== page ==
Indian scientists develop e-Nose to sniff out hazardous gases

NEW DELHI: Indian scientists have developed a sensor-based ‘Electronic Nose’ for sniffing out variety of gases at pulp and paper mill industries and environmental monitoring at other sensitive locations.

The gases, emitted by these industries beyond certain concentration, may adversely affect human health and environment.

This sophisticated portable device can measure odour concentration and odour intensity and thereby can immediately alert workers in such industrial units for remedial action.

Though the ‘Electronic Nose’ is currently being successfully used in couple of paper mills in Karnataka and Tamil Nadu, the researchers are also working on its application to monitor gas emissions from any source, be it an industry or leakage of petroleum pipes going through fields or farms.

The devices is developed by the Nagpur-based National Environmental Engineering Research Institute (NEERI) of the Council of Scientific and Industrial Research (CSIR) and the Centre for Development of Advanced Computing (C-DAC) of the Department of Electronics and Information Technology of the Government of India.

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“This has been the first attempt in India to develop such a product using odour sensors that make use of intelligent software to identify odorous molecules. It is also possible to train the software by feeding information based on observation of experts”, said a statement, issued by the ministry of science and technology on Wednesday night.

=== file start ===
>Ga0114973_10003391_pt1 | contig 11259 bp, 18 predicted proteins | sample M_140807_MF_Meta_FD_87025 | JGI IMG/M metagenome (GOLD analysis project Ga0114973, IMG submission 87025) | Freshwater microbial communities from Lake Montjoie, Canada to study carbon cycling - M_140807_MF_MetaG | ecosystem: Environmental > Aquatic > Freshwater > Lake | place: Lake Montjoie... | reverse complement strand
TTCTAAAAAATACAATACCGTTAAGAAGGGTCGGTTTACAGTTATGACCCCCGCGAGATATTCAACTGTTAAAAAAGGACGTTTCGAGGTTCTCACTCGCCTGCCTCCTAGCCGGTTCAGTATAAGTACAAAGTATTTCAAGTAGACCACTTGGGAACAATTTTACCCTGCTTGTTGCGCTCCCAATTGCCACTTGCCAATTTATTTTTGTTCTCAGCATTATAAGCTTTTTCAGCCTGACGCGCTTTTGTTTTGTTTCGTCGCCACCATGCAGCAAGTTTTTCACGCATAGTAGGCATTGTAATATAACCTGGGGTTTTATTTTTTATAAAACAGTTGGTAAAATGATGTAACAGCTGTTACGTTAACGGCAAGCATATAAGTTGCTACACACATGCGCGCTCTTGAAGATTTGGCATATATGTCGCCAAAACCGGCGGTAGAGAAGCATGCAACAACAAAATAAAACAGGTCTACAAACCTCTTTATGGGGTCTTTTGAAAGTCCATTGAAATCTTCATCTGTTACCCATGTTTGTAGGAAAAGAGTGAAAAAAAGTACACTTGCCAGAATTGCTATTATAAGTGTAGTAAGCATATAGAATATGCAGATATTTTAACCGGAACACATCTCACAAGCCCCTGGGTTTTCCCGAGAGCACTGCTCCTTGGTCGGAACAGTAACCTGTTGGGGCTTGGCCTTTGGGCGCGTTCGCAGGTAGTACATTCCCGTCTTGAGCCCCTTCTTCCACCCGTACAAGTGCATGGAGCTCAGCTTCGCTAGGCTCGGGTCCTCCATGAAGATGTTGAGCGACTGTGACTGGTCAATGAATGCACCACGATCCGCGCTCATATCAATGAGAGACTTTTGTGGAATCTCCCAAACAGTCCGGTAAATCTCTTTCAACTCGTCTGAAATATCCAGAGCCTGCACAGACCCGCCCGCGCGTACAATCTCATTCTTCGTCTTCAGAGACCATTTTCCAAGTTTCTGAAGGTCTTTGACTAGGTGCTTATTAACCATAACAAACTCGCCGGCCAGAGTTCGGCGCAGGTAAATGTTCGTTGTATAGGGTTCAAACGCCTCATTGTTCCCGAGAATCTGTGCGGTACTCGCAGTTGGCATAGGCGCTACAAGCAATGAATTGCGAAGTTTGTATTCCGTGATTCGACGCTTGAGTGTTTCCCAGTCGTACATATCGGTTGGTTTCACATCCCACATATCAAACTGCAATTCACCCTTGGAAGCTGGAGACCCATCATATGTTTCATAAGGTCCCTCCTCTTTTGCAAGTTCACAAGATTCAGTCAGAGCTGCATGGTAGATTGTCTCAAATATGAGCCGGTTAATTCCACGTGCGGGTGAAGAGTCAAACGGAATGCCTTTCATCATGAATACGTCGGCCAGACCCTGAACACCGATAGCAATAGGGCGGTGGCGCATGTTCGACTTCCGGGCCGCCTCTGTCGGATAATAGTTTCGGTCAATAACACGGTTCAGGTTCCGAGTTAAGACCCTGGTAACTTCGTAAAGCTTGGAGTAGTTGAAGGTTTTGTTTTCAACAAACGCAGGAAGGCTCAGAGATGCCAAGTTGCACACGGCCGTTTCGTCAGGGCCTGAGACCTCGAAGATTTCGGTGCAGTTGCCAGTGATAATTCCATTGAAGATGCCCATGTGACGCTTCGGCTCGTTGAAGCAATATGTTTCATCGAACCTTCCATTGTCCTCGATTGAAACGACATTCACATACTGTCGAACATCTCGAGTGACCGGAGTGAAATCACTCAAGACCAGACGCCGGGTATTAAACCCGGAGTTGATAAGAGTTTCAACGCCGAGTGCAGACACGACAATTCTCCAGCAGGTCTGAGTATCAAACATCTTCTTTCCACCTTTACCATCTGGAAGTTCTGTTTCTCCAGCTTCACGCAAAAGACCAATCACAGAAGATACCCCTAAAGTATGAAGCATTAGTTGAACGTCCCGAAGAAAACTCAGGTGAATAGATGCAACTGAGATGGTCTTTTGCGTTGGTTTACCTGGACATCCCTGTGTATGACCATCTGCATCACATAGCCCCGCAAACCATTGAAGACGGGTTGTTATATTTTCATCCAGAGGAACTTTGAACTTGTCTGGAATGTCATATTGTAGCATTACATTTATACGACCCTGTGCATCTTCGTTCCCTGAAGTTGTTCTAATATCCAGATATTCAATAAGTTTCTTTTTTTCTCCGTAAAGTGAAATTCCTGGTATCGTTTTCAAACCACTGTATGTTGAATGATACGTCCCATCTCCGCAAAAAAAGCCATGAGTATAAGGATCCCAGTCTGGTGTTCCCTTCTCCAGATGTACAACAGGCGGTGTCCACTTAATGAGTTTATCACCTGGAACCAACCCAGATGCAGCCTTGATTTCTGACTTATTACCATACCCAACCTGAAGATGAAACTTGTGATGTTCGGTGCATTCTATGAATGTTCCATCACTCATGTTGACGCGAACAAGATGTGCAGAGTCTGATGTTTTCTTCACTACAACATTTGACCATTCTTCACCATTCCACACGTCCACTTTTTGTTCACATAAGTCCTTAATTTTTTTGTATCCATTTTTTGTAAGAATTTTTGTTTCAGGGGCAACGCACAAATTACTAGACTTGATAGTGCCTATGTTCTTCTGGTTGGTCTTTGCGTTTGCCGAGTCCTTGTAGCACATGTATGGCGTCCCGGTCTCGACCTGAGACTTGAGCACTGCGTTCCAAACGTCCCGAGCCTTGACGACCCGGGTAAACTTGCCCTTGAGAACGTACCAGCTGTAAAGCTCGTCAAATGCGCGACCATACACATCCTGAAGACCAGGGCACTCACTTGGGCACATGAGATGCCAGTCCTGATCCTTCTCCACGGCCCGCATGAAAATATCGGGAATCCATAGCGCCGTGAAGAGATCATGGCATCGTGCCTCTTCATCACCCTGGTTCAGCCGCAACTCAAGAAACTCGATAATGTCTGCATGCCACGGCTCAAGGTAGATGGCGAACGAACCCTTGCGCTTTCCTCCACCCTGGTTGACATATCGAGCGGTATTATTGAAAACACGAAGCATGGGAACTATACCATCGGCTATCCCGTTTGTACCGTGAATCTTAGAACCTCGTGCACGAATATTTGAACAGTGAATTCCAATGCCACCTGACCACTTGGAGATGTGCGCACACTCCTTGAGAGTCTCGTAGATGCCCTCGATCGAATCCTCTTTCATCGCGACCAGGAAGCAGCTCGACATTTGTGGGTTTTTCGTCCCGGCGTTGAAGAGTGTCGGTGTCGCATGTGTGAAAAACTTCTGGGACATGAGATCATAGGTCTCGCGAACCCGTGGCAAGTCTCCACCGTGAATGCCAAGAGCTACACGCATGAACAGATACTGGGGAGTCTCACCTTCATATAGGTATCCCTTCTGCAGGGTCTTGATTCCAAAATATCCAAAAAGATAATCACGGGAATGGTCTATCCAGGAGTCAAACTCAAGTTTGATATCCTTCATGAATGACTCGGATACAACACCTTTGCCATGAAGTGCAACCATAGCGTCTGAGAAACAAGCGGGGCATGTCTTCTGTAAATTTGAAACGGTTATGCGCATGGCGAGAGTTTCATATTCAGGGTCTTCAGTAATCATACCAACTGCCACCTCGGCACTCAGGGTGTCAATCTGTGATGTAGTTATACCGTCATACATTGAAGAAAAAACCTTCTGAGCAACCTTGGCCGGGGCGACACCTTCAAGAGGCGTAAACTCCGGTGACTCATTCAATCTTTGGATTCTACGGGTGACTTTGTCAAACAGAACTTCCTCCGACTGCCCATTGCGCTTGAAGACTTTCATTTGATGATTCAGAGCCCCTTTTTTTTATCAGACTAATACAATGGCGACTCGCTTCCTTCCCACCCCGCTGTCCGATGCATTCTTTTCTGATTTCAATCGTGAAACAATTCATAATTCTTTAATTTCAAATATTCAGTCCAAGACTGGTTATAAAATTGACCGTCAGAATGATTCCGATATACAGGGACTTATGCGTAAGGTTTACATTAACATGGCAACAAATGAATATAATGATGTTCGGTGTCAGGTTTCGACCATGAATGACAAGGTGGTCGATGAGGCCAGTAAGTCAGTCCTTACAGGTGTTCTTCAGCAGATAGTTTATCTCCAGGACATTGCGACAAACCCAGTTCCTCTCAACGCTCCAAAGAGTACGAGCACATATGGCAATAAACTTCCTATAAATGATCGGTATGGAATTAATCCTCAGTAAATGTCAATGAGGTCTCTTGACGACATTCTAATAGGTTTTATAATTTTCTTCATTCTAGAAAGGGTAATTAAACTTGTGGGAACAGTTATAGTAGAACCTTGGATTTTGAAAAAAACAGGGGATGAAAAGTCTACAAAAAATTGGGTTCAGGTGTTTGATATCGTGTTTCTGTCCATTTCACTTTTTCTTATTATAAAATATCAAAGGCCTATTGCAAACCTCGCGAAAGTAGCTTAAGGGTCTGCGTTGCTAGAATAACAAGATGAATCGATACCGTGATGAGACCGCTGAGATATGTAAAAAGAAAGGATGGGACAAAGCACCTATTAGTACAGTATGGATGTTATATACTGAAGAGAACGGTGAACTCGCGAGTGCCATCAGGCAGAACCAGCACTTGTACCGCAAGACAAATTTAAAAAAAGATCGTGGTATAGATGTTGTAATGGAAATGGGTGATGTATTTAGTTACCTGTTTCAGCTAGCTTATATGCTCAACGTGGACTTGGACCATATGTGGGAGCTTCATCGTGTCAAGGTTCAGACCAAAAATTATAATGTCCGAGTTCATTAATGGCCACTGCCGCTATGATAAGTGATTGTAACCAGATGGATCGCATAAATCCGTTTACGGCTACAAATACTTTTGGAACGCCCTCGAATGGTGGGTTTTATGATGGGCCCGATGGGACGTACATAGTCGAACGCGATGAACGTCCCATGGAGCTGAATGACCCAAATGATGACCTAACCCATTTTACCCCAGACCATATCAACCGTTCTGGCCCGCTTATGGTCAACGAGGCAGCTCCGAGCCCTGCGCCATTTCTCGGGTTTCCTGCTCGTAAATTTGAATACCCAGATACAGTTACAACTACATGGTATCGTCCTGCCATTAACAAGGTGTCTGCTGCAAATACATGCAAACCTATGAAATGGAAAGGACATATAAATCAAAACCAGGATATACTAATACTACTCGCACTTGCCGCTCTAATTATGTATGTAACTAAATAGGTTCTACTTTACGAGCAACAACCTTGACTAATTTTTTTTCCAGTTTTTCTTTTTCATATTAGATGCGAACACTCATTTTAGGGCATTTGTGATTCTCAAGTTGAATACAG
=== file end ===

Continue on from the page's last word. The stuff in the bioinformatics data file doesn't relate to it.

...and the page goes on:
The pulp and paper industry emits a variety of gases, namely, hydrogen sulphide, methyl mercaptan, dimethyl sulphide, and dimethyl disulphide. These gases beyond a certain concentration may adversely affect the environment and human health.

“This newly developed ‘Electronic Nose’ helps in continuous monitoring of these gases, overcoming all limitations of the available analytical instruments that are not only expensive and time-consuming. The Electronic Nose can easily be operated at a pulp and paper mill industry”, said the ministry.

The ‘Electronic Nose’ uses an array of sensors that function on the principle similar to that of human olfaction. The sensor array generates a pattern based on the type of aroma. The patterns obtained are trained to help interpret and distinguish amongst various odors and odorants as well as to recognize new patterns using advanced mathematical techniques, such as pattern recognition algorithms, principal component analysis, discriminant function analysis, cluster analysis, and artificial neural networks.

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